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Cooperation Across the Pacific
A look at China-Latin America relations in a global context
By Yu Lintao | NO. 47 NOVEMBER 24, 2016


Former Argentinian President Cristina Fernandez inspects an imported train carriage, built by China Southern Locomotives, in the port city of Buenos Aires on March 5, 2015 (XINHUA)

China and Latin American and Caribbean (LAC) countries have held a series of high-level business leader, think tank, and government official forums over the past two months.

The collaborative interaction between China and LAC countries has showcased a dynamic and continually strengthening relationship. At the recent think tank forum on November 7-8, observers pointed out that despite the economic growth of some LAC countries slowing sharply and a slight decline in China-LAC trade, economic relations continue to improve against the backdrop of the sluggish global economic recovery. Experts say the way cooperation is carried out in practice is gradually changing and production capacity cooperation is becoming central to China-LAC economic relations.

Trade transformation

Trade has long dominated China-LAC economic cooperation. Statistics from China's National Bureau of Statistics show that since 2000, the China-LAC bilateral trade volume has increased about 22-fold, reaching $269 billion in 2014. China has become LAC's second largest overall trading partner and the largest for some individual states, including Brazil and Chile.

This recently began to change following the global economic downturn and commodity price decline. China-LAC bilateral trade fell to $236.5 billion in 2015 and growth in the first half of this year has remained negative.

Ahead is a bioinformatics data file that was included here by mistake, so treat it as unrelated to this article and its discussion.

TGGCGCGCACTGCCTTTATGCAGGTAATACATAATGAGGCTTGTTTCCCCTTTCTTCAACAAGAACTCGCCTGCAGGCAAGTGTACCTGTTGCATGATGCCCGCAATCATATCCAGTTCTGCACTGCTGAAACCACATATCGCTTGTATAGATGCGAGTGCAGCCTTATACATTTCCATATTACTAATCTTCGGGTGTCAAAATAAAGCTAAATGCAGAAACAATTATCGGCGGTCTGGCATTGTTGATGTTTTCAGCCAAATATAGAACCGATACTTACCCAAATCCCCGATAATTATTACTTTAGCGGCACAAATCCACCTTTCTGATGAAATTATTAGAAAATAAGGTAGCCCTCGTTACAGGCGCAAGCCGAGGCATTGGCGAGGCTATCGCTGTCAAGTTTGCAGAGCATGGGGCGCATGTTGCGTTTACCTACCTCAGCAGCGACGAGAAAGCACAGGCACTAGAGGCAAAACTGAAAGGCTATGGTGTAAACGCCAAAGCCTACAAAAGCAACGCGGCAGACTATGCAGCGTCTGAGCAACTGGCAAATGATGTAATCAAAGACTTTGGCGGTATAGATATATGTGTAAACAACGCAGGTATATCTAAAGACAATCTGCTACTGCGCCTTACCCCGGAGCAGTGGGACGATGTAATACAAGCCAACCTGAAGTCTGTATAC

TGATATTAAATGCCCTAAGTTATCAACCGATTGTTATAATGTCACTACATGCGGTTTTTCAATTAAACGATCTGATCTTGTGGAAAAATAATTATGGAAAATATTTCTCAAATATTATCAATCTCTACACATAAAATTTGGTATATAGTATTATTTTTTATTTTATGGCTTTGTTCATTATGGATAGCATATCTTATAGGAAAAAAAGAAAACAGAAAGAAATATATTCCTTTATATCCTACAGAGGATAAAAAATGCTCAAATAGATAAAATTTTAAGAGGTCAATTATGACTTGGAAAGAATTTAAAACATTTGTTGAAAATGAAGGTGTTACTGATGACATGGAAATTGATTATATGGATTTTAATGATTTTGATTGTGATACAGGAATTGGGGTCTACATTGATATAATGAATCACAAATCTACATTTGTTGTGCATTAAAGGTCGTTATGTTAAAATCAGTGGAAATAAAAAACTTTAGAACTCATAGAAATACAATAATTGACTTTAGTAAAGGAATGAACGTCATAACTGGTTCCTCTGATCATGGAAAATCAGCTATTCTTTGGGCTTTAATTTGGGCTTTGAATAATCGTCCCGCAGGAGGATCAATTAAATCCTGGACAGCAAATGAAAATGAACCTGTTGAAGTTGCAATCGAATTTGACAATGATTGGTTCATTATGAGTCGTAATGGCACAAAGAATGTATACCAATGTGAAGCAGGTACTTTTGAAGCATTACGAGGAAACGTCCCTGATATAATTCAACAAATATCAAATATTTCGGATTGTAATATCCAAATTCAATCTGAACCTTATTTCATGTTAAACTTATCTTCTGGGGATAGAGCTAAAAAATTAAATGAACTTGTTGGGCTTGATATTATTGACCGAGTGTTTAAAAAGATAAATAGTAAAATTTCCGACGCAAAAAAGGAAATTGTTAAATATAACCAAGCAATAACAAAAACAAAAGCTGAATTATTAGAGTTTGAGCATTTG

However, economic ties have never weakened as the two sides are now seeking new growth potential in other areas and eying up the future. Previously, bilateral trade focused heavily on energy and resource exchange. But now, China's huge market and long-term stable demand have attracted more and more exporters of high-end agricultural products from the region. Beef from Argentina and Brazil, coffee from Colombia and Jamaica, Chilean salmon and red wine, and Mexican beer are becoming more common on Chinese dining tables.

According to Sui Pengfei, Director of the international department under China's Ministry of Agriculture, agricultural trade between China and LAC countries reached $33.4 billion in 2015, of which exports to China make up 93.4 percent. And LAC agricultural products have accounted for 27 percent of China's total agricultural imports.

Jorge Heine, Chilean Ambassador to China, told Chinese media during the 10th China-LAC Business Summit in mid-October that Chile's agricultural sector, which benefits from large Chinese demand, grew 6 percent last year--three times faster than its overall economic growth. In the first half of this year, Chilean agricultural exports to China increased 20 percent.


A Chinese technician from XCMG Group, an equipment machinery manufacturer, shows his Brazilian counterpart how to install spare parts on a crane in the Brazilian city of Pouso Alegre on June 4, 2015 (XINHUA)

More production capacity cooperation

Investment is becoming one of the most dynamic fields of China-LAC economic cooperation. In the November forum's key note speech, Yue Yunxia, a researcher on Latin America studies with the Chinese Academy of Social Sciences, pointed out that, though China-LAC trade in the past two years has been under expectation, Chinese investment in the region has been on the rise.

Data provided by the China Council for the Promotion of International Trade shows China's non-financial direct investment in the LAC region reached $21.46 billion in 2015, with year-on-year growth of 67 percent. According to Yue, China has signed agreements on free trade, investment protection, and the avoidance of double taxation with multiple LAC countries. Therefore, capacity cooperation is becoming a new focal point of China-LAC growth.